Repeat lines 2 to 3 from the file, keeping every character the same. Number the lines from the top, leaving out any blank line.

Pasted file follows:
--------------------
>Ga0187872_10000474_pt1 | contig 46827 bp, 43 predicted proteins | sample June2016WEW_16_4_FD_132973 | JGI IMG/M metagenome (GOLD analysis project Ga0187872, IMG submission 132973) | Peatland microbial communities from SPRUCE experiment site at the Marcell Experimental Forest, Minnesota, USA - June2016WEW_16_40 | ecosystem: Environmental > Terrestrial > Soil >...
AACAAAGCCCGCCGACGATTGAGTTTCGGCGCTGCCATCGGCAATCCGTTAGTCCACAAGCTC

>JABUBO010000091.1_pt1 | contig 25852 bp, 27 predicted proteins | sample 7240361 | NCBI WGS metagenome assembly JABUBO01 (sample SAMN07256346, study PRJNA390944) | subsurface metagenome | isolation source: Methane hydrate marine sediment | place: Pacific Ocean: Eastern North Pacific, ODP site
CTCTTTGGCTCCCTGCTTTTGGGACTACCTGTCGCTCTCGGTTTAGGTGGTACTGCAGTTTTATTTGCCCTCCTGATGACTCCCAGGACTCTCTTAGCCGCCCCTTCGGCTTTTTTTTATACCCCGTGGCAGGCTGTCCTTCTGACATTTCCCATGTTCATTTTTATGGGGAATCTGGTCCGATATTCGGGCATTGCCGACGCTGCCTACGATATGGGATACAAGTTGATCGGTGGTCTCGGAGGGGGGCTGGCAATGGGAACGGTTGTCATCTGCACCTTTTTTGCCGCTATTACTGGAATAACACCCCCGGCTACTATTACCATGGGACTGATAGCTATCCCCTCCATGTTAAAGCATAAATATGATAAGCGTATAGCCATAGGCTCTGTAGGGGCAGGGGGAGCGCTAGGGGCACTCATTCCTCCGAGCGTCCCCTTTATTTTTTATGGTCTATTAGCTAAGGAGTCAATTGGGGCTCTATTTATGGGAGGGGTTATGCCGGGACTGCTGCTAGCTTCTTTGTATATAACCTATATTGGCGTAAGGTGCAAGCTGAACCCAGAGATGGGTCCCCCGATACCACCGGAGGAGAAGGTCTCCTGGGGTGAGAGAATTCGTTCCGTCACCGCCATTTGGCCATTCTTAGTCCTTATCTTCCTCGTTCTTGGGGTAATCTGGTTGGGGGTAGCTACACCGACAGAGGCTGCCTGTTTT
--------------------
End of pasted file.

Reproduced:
AACAAAGCCCGCCGACGATTGAGTTTCGGCGCTGCCATCGGCAATCCGTTAGTCCACAAGCTC

>JABUBO010000091.1_pt1 | contig 25852 bp, 27 predicted proteins | sample 7240361 | NCBI WGS metagenome assembly JABUBO01 (sample SAMN07256346, study PRJNA390944) | subsurface metagenome | isolation source: Methane hydrate marine sediment | place: Pacific Ocean: Eastern North Pacific, ODP site